Madison College Performing Arts presents ‘The Burial at Thebes’


Elliott Puckette, Editor In Chief

Madison College Performing Arts will be presenting “The Burial at Thebes: An Adaptation of Sophocles’ Antigone” in the Mitby Theater starting Jan. 27. The cast of 13 actors have been working over the winter break to assemble the show.

“I always look at Antigone as one of the first feminists,” says director Mike Lussenden, “and unfortunately she pays the ultimate price for standing up for justice.”

Lussenden has looked forward to putting on this production since he first saw “Burial at Thebes” in Milwaukee ten years ago at the Kennedy Center American College Theater Festival.

“I saw (the play) and went ‘That. That’s the version of ‘Antigone’ I want to do,’” he said.

The ancient story of a young woman who stands up to her government and king to give her brother an honorable burial has been performed for over 2,000 years, and in almost every language.

Lussenden has long admired the Greek tragedy of “Antigone,” but it was not until he saw the Irish poet Seamus Heaney’s adaptation that he knew he had to create it himself.

“Every version of ‘Antigone’ is so bound up in language that it almost becomes a burden to tell this wonderful, powerful story.”
Heaney’s translation is shorter than most Greek plays, being under 90 minutes, and the language more contemporary, which this production’s director sees as a good thing.

“The language of this play doesn’t feel stilted to me,” Lussenden said. “Even though it’s written in verse it doesn’t sound like verse for the most part. There are many lyrical moments and there are many poetic moments, but I think it’s a very accessible script.”

Robin Fonfara, Madison College dance instructor and the show’s director of choral movement, takes inspiration from the rhythms of the play, which range from iambic pentameter to unmetered verse and prose.

The chorus, a key figure in any Greek play, is a collection of actors who together act as the voice of the people. Fonfara has taken on the task of choreographing the movements and voices of the six actors in the chorus.

“In some ways the Greek chorus is a living organism,” says Fonfara, “in that they are a group together that physically demonstrate all kinds of things. They demonstrate collective wisdom of a society; they demonstrate the collective good of individuals who work collaboratively. They represent society.”

Taking inspiration from poetic language in the text, Fonfara is relishing the chance to play with the delivery of the chorus’s lines. Because the lines are attributed simply to ‘Chorus’, it is a task for any production of a Greek play to decide how those lines will be delivered.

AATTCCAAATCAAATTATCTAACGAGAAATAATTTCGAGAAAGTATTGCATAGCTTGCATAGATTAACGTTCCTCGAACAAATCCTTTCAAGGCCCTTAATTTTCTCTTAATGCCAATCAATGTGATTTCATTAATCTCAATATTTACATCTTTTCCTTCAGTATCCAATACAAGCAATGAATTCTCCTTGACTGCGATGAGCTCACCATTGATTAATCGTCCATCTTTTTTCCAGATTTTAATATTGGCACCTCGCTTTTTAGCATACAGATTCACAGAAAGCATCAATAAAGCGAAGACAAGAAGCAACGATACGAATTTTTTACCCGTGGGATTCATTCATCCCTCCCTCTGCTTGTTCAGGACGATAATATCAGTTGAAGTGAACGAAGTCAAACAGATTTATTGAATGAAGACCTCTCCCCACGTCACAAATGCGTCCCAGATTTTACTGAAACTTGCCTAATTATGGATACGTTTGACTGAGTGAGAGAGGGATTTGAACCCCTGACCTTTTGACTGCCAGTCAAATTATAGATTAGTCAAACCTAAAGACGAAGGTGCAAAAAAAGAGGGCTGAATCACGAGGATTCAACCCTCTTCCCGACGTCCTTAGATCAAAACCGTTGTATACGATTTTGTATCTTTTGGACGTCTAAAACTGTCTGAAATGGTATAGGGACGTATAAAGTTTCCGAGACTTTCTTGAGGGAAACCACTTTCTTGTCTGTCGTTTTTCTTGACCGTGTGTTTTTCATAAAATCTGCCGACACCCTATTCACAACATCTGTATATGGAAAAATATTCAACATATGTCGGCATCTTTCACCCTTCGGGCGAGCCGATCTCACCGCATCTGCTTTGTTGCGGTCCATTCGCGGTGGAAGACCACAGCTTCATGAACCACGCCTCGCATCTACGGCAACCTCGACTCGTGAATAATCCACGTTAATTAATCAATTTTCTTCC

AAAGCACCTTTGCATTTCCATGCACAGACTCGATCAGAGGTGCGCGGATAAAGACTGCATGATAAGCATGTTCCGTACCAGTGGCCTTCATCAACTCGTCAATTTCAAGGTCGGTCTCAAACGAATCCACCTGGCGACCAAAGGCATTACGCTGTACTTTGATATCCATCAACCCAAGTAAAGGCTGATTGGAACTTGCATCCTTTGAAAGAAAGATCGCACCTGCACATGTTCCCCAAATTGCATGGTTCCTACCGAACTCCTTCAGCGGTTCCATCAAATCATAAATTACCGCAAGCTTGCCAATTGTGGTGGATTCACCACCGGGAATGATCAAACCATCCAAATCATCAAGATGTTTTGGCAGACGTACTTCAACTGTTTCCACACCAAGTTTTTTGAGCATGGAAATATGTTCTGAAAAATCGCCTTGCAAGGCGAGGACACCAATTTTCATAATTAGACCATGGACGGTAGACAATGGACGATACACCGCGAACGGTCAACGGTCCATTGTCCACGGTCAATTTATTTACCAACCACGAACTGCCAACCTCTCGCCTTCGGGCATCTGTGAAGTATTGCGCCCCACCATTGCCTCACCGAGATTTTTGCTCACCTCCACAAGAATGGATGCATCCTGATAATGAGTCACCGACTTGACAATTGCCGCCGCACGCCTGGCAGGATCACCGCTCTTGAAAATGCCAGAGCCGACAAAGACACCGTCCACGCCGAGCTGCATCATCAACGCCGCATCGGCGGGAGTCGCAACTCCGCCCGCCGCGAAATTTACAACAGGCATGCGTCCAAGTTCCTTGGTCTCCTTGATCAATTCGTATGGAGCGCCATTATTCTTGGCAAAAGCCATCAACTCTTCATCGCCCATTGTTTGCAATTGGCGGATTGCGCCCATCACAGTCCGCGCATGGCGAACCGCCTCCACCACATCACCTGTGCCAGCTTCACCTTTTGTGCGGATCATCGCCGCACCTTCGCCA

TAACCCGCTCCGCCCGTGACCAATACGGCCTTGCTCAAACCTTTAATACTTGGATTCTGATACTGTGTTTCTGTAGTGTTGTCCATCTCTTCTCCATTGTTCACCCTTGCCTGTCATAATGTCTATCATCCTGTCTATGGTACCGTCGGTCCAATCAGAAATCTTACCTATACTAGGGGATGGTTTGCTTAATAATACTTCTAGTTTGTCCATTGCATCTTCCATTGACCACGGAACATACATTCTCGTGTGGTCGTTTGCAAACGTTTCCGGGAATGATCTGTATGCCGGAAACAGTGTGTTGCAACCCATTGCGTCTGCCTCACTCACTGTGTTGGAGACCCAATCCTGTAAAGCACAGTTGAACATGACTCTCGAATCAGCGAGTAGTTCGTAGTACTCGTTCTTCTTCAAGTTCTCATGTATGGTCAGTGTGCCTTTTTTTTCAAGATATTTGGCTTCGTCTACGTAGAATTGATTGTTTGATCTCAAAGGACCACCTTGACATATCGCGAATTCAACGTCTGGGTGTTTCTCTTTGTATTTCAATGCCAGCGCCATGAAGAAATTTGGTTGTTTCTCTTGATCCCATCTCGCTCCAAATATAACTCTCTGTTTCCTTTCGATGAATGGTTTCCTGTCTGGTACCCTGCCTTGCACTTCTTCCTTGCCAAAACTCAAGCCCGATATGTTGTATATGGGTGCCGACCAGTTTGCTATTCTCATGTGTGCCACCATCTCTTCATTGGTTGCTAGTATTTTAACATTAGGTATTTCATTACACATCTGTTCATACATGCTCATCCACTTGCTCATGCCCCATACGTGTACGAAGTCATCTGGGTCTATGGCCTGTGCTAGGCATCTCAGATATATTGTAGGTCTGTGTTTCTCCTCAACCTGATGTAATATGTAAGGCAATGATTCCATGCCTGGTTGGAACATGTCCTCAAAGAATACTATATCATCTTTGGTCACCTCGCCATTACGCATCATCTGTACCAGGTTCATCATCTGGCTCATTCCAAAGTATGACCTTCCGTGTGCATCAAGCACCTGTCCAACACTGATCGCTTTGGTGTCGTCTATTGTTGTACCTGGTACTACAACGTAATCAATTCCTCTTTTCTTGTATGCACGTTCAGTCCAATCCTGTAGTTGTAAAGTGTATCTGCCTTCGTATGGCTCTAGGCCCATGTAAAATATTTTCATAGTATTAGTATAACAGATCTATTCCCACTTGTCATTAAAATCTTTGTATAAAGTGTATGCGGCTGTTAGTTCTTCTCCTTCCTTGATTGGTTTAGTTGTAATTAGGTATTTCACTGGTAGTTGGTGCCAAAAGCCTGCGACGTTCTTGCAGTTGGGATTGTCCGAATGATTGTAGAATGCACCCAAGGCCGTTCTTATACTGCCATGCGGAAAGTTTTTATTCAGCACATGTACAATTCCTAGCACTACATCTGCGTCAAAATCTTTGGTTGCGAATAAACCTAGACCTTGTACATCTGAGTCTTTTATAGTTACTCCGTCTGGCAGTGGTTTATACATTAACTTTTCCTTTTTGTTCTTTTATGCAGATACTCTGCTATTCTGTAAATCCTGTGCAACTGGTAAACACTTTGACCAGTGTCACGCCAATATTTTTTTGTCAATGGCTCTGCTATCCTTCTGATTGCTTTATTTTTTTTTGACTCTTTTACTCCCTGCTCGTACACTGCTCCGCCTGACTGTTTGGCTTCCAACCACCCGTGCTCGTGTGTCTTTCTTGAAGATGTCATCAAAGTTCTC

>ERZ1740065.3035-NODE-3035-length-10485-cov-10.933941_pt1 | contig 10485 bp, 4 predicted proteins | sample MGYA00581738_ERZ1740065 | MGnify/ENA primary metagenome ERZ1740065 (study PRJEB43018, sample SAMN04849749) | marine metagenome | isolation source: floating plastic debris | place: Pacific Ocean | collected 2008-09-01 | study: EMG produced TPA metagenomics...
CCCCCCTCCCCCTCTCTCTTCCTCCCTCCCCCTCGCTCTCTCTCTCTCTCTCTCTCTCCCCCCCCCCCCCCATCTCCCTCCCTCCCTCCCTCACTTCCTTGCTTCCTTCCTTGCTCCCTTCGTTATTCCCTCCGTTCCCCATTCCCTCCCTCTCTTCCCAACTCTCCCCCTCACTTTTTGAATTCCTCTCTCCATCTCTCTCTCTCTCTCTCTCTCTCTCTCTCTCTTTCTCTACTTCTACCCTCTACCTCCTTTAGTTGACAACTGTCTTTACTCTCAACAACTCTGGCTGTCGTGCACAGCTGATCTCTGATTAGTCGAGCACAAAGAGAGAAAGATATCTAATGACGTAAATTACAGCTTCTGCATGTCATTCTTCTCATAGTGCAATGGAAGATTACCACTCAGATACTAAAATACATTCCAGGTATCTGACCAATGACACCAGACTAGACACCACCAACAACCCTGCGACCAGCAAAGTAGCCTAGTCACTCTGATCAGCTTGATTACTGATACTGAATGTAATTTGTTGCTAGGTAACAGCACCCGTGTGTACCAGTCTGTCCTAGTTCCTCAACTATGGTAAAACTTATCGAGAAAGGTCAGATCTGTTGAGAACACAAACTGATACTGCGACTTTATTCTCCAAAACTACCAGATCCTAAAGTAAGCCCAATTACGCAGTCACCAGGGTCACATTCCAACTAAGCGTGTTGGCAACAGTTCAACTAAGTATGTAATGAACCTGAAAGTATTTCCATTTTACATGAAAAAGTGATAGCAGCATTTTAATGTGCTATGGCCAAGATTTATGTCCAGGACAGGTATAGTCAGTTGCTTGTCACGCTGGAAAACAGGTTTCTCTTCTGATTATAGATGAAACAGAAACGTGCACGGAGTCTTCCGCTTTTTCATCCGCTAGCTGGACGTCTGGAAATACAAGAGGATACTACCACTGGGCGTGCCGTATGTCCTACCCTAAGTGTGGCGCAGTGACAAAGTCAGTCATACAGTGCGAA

“The language of the chorus really is almost musical,” Fonfara comments. “It has a very set beat and you can play creatively with where the chorus speaks in unison, where they speak in layers as a poem may be spoken, or when they do things like an echo. So there is an opportunity for challenge and a lot of creativity with the choral work.”

That itch for challenge and creativity is shared by the cast and crew. Asked what has surprised him about the production so far, Lussenden said, “I’ve never had to yell at anyone about memorizing.”

Being freed from such technical concerns as memorization, the group is free to explore the larger themes of the play, along with technical design of the show.

“If the visual arts are integrated into the play the way we hope,” Lussenden explains, “we’ll see examples of people fighting each other, but we’ll also see examples of women who have stood the test of time woven into the scene changes.”

Although the performance will be on the Mitby stage, the staging will be such that half the stage is used for the performance and the other will be the audience. This will allow for the majesty of the space to work together with an intimacy of action.

More than anything, however, Lussenden’s goal is to share this ancient story with as many people as possible.

“If we achieve the goal of standing up for universal justice, if we achieve the goal of taking a 2,500+ year story and making it still compelling to a modern audience- if those two things happen, I think we’re successful.”
Tickets are free with a Madison College OneCard.